We showed that passive administration of the anti-A13 mAb 11F7 in mice significantly reduced the morbidity (measured by body weight loss) and mortality associated with i.n. infection by 1 × LD50 (104 PFU) of VACV WR. This level of protection is similar to what was reported for other MV-neutralizing antibodies. The i.n. challenge represented a more stringent test than the i.p. challenge for evaluating in vivo efficacy of VACV-neutralizing antibodies (Sakhatskyy et al., 2006). Significant protection from the i.n. challenge by MV-neutralizing antibodies is usually observed only when the challenge dose is rather modest, no greater than a few LD50. For example, passive transfer of polyclonal MV-neutralizing antibodies protected mice against challenge of 3 × 103 PFU (<1 × LD50) of VACV WR but failed to do the same when the challenge dose was 5 × 104 PFU (>1 × LD50) (Law et al., 2005). Anti-L1 appears to be slightly more efficacious than other MV-neutralizing antibodies, providing significant protection against challenge with 2 to 3 × LD50 of VACV WR (Fogg et al., 2008; Lustig et al., 2004). In contrast, anti-A27 polyclonal antibodies failed to protect mice from challenge with 2 × LD50 of VACV WR, even though anti-A27 was more potent than anti-L1 at neutralizing VACV in vitro (Fogg et al., 2008). Anti-A28 polyclonal antibodies provided protection to mice that were challenged with 1 × 104 PFU (~ 0.7 × LD50) of VACV WR (Nelson et al., 2008), similar to what we observed for 11F7. Anti-H3 polyclonal antibodies could protect mice from challenge with 1 × LD50 dose of VACV WR but could not reproducibly protect against challenge with 3 × LD50 dose of VACV WR (Davies et al., 2005). In our direct comparison between 11F7 and an anti-H3 mAb, we also found that these two mAbs are similar in their in vivo efficacy. In contrast, an EV-neutralizing anti-B5 mAb B126 was much more efficacious than 11F7 at protecting mice from VACV challenge. It was shown previously that, in addition to being able to neutralize EV, B126 could bind to VACV-infected cells and direct complement lysis of infected cells (Benhnia et al., 2009). These activities together may make B126 much more effective than other VACV-neutralizing antibodies at providing in vivo protection. The combination of 11F7 with the anti-B5 mAb provided a slightly better protection than the anti-B5 mAb alone, consistent with previous studies that showed EV- and MV-neutralization antibodies together provided the best protection against VACV challenge (Lustig et al., 2005).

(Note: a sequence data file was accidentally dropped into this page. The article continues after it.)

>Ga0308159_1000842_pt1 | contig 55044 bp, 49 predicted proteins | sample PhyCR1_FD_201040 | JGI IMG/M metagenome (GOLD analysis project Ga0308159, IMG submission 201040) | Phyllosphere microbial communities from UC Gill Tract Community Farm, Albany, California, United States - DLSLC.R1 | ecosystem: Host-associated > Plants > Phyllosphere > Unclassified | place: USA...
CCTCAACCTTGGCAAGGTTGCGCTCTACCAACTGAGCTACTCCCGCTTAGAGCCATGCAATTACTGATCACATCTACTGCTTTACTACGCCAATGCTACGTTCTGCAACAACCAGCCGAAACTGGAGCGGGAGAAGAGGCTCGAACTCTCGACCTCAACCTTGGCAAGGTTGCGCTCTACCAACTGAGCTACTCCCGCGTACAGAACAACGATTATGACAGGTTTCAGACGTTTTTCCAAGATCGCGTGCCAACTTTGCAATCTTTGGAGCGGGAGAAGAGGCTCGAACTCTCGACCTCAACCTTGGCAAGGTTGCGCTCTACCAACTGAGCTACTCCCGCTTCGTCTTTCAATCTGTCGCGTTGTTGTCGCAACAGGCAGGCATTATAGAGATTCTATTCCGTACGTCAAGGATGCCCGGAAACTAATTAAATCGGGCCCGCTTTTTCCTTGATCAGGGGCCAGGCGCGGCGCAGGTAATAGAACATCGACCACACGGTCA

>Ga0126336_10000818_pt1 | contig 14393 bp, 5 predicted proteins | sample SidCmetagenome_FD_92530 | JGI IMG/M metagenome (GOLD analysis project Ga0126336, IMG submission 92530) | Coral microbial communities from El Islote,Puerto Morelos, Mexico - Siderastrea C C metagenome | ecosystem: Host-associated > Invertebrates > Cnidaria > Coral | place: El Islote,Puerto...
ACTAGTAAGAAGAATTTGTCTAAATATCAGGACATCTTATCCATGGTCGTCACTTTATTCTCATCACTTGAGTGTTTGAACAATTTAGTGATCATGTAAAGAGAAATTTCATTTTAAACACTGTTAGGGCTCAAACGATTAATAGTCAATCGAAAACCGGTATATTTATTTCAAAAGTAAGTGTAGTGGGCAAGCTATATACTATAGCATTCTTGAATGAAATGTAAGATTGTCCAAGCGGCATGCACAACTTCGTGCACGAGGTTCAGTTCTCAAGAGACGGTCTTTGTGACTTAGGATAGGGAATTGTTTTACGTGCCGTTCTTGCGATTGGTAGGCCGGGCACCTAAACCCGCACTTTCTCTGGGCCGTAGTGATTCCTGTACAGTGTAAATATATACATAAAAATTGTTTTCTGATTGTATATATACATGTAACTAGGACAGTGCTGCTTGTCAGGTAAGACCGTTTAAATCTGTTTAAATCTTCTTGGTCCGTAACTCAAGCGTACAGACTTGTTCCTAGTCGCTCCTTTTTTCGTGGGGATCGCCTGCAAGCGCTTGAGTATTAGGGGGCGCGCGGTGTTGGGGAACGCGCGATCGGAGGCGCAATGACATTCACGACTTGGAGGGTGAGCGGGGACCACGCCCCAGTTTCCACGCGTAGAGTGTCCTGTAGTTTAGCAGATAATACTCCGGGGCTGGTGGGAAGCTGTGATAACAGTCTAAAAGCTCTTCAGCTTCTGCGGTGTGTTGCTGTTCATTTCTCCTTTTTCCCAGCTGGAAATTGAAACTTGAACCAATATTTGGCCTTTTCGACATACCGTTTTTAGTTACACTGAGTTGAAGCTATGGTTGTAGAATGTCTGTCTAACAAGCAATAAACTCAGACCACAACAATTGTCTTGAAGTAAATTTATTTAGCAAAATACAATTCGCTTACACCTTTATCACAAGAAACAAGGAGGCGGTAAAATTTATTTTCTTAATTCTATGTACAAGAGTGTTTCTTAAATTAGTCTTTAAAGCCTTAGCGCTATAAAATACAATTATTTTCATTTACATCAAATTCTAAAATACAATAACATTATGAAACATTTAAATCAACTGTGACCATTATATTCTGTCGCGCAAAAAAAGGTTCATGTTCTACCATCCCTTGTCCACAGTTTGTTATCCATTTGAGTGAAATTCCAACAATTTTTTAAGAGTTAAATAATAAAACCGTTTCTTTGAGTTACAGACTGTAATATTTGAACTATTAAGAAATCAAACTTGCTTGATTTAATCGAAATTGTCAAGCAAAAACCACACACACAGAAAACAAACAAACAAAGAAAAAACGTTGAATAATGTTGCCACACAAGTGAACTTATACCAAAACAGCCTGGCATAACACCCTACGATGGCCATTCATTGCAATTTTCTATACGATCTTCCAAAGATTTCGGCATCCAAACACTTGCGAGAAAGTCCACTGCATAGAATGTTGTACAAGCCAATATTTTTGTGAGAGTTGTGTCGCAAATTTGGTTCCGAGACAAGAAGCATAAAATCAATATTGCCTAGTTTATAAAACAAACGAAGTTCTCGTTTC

VIG is currently the only licensed treatment for side effects associated with smallpox vaccination (Hopkins and Lane, 2004). Because the composition of VIG is ill-defined and its supply is uncertain, there is a need for highly specific monoclonal antibodies for replacing VIG. As illustrated by the fact that 11F7 neutralizes MV while polyclonal anti-A13 antibodies do not, a defined set of monoclonal neutralization antibodies should have a much higher efficacy than the polyclonal VIG for treating smallpox vaccine complication and possibly even for treating smallpox or human monkeypox. 11F7 binds to A13 with an affinity of 3.4 nM, recognizes an epitope that is conserved in all orthopoxvirues, and has similar in vivo efficacy as other MV-neutralizing mAbs, suggesting that an anti-A13 mAb could be a useful component of a mAb cocktail for replacing VIG.